But sans being mugged I will proceed to wish one and all a Merry Christmas and Happy New Year without blinking, without undue emphasis, without a chip on my shoulder, and as if I assume that everyone on the planet is capable of accepting greetings of good cheer in whatever terminology.

I believe that everyone is capable of that, by the way. I think the grinches choose to be that way. I think they can choose to stop being grinches, too.

I grew up in a community that had many Buddhists and I can’t remember any of them making spectacles of themselves when somebody wished them a Merry Christmas. I seem to remember some of them wishing me Merry Christmas right back, in fact.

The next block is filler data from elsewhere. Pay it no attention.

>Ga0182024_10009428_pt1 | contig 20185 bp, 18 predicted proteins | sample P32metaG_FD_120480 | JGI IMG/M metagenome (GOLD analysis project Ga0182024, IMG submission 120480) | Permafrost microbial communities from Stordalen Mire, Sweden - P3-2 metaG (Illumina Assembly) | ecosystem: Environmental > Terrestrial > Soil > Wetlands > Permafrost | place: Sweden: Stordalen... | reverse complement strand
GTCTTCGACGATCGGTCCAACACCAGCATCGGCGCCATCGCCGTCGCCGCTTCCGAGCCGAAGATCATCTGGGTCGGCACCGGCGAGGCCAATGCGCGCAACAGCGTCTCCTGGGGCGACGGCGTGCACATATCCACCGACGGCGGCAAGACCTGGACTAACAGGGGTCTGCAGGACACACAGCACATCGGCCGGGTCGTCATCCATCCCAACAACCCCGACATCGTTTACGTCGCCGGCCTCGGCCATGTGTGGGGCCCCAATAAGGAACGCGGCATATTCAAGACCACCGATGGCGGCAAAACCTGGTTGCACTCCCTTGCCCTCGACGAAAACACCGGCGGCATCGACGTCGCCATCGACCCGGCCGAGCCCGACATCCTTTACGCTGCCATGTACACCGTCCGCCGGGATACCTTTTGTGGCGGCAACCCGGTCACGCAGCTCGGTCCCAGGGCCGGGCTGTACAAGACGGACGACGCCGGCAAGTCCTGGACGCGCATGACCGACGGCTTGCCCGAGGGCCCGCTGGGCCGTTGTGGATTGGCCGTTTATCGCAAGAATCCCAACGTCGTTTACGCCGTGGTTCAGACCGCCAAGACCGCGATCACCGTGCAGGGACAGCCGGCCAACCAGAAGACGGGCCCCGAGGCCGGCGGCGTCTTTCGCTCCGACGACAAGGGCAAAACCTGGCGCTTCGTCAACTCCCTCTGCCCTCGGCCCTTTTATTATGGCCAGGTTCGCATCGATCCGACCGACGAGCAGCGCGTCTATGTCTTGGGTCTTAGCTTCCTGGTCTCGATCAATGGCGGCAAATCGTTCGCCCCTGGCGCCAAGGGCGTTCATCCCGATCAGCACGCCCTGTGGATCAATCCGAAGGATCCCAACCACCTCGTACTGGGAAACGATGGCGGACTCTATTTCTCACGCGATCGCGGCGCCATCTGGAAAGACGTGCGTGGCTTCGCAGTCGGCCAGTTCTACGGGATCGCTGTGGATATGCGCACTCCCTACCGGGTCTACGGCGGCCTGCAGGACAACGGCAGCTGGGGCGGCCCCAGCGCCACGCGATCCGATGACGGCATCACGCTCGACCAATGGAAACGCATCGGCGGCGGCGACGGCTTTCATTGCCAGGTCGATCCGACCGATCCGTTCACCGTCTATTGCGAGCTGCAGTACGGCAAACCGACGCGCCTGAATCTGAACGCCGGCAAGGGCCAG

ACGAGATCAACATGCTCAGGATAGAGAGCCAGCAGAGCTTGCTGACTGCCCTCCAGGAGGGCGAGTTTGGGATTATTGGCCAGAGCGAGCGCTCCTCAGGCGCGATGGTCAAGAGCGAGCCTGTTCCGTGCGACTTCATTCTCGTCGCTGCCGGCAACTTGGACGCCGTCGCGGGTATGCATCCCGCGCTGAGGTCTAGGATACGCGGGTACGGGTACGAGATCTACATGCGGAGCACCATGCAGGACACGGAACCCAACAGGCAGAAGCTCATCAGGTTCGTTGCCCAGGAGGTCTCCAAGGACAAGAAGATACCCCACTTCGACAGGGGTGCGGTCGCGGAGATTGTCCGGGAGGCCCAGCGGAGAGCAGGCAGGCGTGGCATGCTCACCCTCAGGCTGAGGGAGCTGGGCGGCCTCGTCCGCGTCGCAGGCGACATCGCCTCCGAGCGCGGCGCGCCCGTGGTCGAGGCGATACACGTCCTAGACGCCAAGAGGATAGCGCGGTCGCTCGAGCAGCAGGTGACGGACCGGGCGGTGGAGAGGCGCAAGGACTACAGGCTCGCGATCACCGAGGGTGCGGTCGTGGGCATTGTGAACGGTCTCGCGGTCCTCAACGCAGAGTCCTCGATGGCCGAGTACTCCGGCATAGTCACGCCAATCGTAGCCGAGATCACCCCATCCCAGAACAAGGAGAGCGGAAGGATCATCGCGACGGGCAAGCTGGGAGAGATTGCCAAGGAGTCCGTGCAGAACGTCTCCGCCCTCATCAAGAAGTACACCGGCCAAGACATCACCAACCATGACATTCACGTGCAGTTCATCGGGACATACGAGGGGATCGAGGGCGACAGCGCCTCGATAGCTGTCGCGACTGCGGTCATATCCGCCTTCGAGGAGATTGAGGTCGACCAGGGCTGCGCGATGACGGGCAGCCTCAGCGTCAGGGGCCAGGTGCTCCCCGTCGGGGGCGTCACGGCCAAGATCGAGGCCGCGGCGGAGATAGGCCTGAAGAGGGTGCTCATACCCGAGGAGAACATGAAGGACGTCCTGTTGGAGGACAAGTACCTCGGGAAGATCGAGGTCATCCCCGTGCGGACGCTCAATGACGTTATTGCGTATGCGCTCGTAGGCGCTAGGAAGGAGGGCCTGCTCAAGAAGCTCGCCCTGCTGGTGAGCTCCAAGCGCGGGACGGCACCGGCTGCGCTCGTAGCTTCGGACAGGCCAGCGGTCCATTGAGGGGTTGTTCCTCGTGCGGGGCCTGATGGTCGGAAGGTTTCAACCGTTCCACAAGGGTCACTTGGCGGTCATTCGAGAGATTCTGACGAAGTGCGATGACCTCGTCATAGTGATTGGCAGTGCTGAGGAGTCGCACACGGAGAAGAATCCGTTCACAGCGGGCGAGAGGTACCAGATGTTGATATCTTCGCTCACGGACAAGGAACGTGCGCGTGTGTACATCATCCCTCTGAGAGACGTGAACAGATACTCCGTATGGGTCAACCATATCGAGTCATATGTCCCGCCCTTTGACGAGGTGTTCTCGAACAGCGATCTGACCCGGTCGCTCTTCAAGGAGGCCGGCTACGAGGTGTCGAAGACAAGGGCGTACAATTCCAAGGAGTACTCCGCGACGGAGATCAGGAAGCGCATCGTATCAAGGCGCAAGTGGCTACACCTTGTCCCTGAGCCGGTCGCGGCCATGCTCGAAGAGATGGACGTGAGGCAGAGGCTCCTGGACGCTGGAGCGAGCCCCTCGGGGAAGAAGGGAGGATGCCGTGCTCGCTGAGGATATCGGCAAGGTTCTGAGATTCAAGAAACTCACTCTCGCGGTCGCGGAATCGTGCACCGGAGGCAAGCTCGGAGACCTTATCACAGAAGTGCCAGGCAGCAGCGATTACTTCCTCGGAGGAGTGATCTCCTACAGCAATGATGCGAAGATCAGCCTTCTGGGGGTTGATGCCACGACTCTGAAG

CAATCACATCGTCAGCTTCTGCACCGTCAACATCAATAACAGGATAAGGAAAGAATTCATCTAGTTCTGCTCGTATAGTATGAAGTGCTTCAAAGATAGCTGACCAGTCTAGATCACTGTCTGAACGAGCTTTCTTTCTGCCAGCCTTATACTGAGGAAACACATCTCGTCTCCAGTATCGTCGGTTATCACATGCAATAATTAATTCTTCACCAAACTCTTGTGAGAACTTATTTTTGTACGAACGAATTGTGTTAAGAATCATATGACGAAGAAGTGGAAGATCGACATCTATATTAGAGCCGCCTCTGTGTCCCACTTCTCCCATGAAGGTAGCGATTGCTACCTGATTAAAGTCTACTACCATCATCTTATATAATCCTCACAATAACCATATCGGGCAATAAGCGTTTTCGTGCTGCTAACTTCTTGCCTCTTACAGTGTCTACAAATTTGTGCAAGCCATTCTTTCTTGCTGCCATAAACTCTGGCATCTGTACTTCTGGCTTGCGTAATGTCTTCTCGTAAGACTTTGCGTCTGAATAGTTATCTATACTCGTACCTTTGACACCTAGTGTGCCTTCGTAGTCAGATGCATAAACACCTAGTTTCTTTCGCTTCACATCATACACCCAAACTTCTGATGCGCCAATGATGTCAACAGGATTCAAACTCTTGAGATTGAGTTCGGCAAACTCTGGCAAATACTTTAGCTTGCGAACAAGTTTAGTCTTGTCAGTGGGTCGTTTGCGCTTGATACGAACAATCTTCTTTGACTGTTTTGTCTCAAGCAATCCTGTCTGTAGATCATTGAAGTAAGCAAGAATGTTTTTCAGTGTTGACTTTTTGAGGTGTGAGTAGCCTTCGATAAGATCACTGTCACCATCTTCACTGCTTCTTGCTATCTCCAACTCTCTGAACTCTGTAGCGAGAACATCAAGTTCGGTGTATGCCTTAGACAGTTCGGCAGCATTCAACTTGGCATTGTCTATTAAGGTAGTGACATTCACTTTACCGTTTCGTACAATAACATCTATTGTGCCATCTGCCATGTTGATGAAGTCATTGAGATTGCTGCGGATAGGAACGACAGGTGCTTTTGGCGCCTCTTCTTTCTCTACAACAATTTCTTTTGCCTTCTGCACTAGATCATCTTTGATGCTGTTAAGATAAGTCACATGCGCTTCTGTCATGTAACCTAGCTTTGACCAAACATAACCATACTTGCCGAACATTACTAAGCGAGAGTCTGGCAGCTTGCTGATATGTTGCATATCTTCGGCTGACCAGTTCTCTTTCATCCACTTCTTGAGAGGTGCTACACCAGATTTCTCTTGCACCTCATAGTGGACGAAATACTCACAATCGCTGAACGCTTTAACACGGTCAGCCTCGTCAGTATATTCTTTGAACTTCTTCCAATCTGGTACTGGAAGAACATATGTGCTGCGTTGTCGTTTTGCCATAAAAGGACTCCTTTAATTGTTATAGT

Perhaps that was because Christmas was no more religiously significant to me than it was for them so we were being mutually secular about it, but I don’t think so. I think they were just nice people and friendly neighbors, who knew how to celebrate Christmas in their own way without being distressed by those of us not walking the same path.